23 Totally Insane Things Parents Let Their Kids Do
"Go ahead, touch the Cornballer. You know best."
Ask a hundred parents about their philosophy when it comes to raising their little ones and you'll likely get a hundred different answers. From attachment parenting to discipline-based structure, there are infinite ways to raise a well-rounded kid. That said, there are some things parents let their kids do that seem wild even to the most lenient caregivers. So whether you need a template of what not to do or just want to feel better about giving your kid ice cream for dinner, read on.
Use pacifiers forever
While giving your kid a pacifier when they're upset or going to sleep may help them settle, parents who allow their kids to keep using pacifiers well past toddlerhood may be doing them a serious disservice in the long run. Though a 2009 review of research published in American Family Physician reveals that, despite the fact that both the American Academy of Family Physicians and the American Academy of Pediatrics discourage pacifier use after age four, many parents allow their children to continue using them until later in life.
The main problems with this approach? Firstly, it's a risk factor for inflammatory inner ear condition otitis media, according to a 2008 study published in Family Practice. On top of that, a 2017 study published in the International Journal of Science and Research reveals a greater risk of cavities among pacifier users—56 percent versus just 10 percent in those who didn't use them.
Let them choose their own bedtimes
While many parents will tell you that their preferred bedtime for their children is simply "as early as possible," others take a different approach—namely letting kids decide when they go to sleep. "If they need to be woken in the morning, they should have a set bedtime," says Rebecca Michi, a Seattle-based sleep consultant. "A child who needs to be woken in the morning is missing out on sleep. I am not a fan of children setting their bedtime. I think sleep is something that parents should be in charge of."
Let them cry it out for hours
Similarly, parents of infants who are convinced of the "cry it out" method of sleep training may do more harm than good.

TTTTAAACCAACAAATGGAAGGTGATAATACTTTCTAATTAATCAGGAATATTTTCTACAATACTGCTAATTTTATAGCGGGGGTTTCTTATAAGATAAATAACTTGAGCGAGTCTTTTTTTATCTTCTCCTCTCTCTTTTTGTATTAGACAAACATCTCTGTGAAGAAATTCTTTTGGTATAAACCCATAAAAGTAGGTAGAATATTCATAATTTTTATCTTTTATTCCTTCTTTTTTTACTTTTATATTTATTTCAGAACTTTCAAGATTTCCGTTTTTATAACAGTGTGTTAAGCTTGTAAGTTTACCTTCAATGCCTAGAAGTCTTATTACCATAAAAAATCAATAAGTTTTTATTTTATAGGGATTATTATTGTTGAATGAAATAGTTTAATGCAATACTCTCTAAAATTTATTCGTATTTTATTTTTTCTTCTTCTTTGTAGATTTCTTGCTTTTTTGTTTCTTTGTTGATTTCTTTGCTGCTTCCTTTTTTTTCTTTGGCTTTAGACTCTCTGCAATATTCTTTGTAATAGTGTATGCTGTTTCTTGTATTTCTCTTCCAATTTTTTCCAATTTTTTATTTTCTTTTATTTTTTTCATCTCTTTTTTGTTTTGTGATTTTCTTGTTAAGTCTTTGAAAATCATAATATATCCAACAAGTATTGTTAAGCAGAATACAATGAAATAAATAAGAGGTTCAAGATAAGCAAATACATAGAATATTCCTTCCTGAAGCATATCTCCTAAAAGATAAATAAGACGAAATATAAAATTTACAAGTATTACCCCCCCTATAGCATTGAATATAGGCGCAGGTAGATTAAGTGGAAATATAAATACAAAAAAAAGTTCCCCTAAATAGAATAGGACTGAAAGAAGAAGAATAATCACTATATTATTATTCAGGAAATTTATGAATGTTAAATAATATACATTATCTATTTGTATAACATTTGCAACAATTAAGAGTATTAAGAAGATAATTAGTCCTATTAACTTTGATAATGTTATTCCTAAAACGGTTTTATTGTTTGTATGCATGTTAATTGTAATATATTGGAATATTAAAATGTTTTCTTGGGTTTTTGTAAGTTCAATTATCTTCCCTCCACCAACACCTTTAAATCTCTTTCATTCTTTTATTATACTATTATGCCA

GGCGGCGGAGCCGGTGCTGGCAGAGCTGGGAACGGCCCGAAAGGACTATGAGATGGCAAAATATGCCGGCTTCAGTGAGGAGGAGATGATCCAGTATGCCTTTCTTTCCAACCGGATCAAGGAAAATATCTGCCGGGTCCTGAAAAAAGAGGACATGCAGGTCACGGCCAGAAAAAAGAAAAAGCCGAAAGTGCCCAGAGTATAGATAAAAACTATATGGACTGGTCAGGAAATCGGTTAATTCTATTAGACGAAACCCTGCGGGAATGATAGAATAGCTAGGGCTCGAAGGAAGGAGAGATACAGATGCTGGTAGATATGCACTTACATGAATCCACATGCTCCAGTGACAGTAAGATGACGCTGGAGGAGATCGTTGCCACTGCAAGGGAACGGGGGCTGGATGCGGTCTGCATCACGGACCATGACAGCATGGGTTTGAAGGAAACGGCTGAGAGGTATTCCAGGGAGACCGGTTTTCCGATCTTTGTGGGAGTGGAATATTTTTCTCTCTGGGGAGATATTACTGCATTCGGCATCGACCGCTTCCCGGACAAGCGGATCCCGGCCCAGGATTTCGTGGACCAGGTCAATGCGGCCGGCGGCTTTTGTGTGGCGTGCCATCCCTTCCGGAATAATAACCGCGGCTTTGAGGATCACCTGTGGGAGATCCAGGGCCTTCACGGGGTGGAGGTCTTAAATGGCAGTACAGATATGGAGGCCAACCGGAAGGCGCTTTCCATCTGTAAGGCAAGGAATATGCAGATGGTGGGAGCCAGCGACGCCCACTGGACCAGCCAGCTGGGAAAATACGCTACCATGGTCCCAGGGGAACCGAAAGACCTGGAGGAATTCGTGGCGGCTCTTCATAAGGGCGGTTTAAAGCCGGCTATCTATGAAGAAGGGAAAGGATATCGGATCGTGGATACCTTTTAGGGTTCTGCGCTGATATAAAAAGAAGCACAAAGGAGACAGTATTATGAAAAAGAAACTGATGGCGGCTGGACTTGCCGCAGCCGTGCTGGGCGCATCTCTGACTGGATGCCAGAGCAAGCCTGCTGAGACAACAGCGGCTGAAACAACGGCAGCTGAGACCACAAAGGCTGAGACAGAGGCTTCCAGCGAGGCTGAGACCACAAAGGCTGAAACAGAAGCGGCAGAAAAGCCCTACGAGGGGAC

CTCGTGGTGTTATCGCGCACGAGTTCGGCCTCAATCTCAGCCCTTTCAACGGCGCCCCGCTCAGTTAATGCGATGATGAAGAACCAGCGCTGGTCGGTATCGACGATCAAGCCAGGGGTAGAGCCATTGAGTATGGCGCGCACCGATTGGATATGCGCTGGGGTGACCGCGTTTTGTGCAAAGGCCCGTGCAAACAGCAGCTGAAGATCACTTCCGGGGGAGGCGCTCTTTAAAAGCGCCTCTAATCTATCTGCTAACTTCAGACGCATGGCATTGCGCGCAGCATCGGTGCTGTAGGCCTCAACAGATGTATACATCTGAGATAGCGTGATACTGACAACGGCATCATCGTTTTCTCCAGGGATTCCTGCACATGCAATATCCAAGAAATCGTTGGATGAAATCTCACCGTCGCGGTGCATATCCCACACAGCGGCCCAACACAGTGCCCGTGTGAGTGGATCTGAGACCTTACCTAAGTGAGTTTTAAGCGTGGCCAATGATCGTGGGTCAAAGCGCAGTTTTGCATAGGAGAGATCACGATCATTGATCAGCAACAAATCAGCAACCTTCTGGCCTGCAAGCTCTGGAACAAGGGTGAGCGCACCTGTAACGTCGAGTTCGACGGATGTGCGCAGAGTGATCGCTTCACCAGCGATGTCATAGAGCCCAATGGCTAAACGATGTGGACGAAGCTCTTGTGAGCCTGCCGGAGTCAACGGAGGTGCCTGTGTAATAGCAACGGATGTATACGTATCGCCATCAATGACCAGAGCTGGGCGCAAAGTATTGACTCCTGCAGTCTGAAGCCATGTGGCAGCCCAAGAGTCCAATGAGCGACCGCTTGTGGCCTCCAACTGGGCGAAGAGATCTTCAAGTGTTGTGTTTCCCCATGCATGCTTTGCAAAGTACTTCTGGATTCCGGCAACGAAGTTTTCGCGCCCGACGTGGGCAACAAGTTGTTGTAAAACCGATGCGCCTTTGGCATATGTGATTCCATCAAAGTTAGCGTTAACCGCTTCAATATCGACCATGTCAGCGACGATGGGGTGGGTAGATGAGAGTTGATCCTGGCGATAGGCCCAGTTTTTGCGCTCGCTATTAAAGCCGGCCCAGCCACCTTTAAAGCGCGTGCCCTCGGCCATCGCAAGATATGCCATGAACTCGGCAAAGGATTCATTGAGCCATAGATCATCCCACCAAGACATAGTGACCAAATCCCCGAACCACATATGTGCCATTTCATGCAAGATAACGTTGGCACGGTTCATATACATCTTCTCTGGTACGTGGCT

"'Cry it out' does not work for every family, regardless of what your neighbor, doctor, or random person in the supermarket says. That's not to say that it doesn't work for some, it does, but not all," says Michi. "Those who have a more intense and spirited temperament struggle with 'cry it out.' When left to cry, they begin to panic, and when they panic, the fight-or-flight response is triggered—and honestly, no one is sleeping when that happens."
Do no chores at home
Though parents 50 years ago may have expected their kids to do everything from making their beds to preparing meals, an increasing number of parents aren't making their kids do any chores at home—and it's not exactly having great results. According to a 2002 study conducted at the University of Minnesota, the easiest way to determine how successful someone would be by their mid-20s was whether or not they participated in chores as a young child.
Eat huge fast food meals
They may be convenient, but letting kids eat fast food for every meal isn't doing them any favors. Even relatively judicious-seeming kid-sized meals can be loaded with calories: A kid's Happy Meal at McDonald's, for instance, can contain up to 595 calories—more than half of what young children should be eating in a whole day, according to the Office of Disease Prevention and Health Promotion.
And yet, the Centers for Disease Control and Prevention (CDC) report that more than one-third of American children are eating fast food every single day, which has been linked to childhood obesity, according to a 2014 study published in the Sudan Journal of Paediatrics.
Get every toy they ask for
"Children need to work for almost everything they receive," says licensed mental health counselor Dr. Jaime Kulaga, PhD.
"A five-year-old might get a cookie because they were well-behaved in the store. They worked for that cookie. A 13-year-old might get her first cell phone because she has been trustworthy and maintained her grades through all of 7th grade. A 16-year-old might get a car only if they worked hard the summer before to earn half the money to put down on the car," she explains. "Teaching children to work for the things they want creates a value system that will help them become successful later in life. It teaches skills like overcoming obstacles, the importance of details, and the true value of money."
Never hear "no"